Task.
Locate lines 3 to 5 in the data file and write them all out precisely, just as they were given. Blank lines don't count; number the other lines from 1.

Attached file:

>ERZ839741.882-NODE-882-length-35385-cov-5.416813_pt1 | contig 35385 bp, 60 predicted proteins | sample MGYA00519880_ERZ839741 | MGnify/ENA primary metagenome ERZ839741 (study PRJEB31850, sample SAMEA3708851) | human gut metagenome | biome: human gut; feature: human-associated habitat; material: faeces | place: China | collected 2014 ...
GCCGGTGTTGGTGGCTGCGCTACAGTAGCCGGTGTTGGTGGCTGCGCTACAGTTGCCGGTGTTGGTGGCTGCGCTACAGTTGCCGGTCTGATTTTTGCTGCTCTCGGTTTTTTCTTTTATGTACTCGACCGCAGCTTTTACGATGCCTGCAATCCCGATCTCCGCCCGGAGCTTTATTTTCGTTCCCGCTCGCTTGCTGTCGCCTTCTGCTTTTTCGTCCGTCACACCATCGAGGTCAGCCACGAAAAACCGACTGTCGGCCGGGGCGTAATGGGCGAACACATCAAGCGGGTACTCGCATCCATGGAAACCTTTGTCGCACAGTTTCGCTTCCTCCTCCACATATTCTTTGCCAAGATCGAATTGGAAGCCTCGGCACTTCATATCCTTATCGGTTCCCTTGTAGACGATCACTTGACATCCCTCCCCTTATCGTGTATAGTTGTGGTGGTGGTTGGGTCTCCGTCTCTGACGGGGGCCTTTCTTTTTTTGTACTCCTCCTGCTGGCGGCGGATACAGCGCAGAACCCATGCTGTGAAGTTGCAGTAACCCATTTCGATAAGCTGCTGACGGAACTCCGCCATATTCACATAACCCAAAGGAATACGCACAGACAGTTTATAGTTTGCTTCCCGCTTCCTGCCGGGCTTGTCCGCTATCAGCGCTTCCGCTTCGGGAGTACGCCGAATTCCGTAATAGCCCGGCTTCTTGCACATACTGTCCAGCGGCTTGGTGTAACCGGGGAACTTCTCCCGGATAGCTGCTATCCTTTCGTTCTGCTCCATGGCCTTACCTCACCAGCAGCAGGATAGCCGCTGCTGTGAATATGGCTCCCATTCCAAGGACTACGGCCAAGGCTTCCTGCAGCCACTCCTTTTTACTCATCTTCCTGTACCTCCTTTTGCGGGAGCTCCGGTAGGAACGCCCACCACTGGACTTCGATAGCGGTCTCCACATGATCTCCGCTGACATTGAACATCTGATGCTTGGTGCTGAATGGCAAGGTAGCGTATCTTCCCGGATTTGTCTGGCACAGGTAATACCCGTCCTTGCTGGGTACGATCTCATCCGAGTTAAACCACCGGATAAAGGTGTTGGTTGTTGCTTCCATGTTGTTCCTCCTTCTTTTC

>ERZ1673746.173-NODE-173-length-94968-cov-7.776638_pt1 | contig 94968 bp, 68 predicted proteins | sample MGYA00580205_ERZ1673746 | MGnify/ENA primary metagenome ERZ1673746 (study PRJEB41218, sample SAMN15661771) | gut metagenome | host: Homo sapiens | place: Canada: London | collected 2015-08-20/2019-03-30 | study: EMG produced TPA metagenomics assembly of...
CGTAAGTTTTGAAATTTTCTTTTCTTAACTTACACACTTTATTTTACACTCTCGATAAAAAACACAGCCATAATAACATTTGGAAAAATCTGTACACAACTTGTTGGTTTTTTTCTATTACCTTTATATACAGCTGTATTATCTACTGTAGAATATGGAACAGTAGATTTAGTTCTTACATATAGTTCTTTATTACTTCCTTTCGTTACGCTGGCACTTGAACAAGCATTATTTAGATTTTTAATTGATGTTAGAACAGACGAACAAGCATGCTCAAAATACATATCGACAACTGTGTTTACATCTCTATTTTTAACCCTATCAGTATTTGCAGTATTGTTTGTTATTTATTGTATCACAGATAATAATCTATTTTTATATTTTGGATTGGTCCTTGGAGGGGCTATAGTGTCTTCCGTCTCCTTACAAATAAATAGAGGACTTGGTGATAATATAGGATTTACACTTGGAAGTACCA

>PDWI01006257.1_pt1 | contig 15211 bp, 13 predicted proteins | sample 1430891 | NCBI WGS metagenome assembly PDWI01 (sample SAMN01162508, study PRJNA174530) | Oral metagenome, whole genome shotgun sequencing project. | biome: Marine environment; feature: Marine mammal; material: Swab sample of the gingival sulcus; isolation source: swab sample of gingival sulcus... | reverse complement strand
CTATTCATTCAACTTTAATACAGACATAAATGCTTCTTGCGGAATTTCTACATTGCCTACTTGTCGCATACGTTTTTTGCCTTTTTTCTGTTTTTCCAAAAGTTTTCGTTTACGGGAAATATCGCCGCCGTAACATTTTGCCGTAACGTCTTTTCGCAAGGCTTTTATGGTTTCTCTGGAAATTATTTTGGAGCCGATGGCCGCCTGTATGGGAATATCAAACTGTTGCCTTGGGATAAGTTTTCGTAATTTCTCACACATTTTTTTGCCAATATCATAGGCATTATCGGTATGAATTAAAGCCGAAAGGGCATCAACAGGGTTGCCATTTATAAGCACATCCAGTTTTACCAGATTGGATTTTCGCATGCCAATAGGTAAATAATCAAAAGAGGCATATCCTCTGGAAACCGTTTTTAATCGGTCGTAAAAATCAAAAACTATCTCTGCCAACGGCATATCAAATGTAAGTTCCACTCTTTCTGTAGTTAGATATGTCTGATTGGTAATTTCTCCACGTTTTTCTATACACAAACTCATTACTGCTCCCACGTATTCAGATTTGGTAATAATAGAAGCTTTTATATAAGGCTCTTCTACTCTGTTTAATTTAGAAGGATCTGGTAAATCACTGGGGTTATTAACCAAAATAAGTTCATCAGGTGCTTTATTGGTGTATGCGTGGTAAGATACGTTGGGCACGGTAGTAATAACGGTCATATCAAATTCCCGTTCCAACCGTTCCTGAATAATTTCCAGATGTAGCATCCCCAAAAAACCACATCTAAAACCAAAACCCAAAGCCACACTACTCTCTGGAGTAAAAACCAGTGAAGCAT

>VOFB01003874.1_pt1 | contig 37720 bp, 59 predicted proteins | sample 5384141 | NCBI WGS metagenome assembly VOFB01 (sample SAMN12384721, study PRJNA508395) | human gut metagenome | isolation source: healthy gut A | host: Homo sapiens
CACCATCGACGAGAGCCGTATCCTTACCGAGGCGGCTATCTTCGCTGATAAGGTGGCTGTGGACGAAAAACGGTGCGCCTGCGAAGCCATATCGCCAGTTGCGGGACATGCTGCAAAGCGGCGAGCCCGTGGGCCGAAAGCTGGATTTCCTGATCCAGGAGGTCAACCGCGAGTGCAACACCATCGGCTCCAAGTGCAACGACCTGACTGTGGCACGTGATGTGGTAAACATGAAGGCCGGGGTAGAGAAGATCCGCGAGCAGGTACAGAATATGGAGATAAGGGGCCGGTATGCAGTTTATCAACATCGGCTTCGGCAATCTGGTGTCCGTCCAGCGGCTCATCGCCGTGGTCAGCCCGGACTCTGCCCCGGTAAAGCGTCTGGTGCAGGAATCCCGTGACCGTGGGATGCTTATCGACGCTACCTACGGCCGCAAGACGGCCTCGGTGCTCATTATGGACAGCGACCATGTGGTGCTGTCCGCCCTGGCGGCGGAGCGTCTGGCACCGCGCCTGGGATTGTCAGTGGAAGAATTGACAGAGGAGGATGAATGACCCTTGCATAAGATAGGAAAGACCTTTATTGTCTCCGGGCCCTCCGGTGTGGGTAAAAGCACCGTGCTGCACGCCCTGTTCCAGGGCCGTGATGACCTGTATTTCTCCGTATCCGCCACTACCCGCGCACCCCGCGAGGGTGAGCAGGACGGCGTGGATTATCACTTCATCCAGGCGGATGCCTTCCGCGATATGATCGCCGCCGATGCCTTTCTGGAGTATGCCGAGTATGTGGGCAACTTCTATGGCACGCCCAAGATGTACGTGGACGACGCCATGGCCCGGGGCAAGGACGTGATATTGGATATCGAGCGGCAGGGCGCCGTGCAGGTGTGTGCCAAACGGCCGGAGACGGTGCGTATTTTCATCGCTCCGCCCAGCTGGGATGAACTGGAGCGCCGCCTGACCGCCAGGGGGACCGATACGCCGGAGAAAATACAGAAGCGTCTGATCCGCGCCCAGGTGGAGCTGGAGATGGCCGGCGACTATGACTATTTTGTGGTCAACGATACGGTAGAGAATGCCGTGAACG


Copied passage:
>ERZ1673746.173-NODE-173-length-94968-cov-7.776638_pt1 | contig 94968 bp, 68 predicted proteins | sample MGYA00580205_ERZ1673746 | MGnify/ENA primary metagenome ERZ1673746 (study PRJEB41218, sample SAMN15661771) | gut metagenome | host: Homo sapiens | place: Canada: London | collected 2015-08-20/2019-03-30 | study: EMG produced TPA metagenomics assembly of...
CGTAAGTTTTGAAATTTTCTTTTCTTAACTTACACACTTTATTTTACACTCTCGATAAAAAACACAGCCATAATAACATTTGGAAAAATCTGTACACAACTTGTTGGTTTTTTTCTATTACCTTTATATACAGCTGTATTATCTACTGTAGAATATGGAACAGTAGATTTAGTTCTTACATATAGTTCTTTATTACTTCCTTTCGTTACGCTGGCACTTGAACAAGCATTATTTAGATTTTTAATTGATGTTAGAACAGACGAACAAGCATGCTCAAAATACATATCGACAACTGTGTTTACATCTCTATTTTTAACCCTATCAGTATTTGCAGTATTGTTTGTTATTTATTGTATCACAGATAATAATCTATTTTTATATTTTGGATTGGTCCTTGGAGGGGCTATAGTGTCTTCCGTCTCCTTACAAATAAATAGAGGACTTGGTGATAATATAGGATTTACACTTGGAAGTACCA

>PDWI01006257.1_pt1 | contig 15211 bp, 13 predicted proteins | sample 1430891 | NCBI WGS metagenome assembly PDWI01 (sample SAMN01162508, study PRJNA174530) | Oral metagenome, whole genome shotgun sequencing project. | biome: Marine environment; feature: Marine mammal; material: Swab sample of the gingival sulcus; isolation source: swab sample of gingival sulcus... | reverse complement strand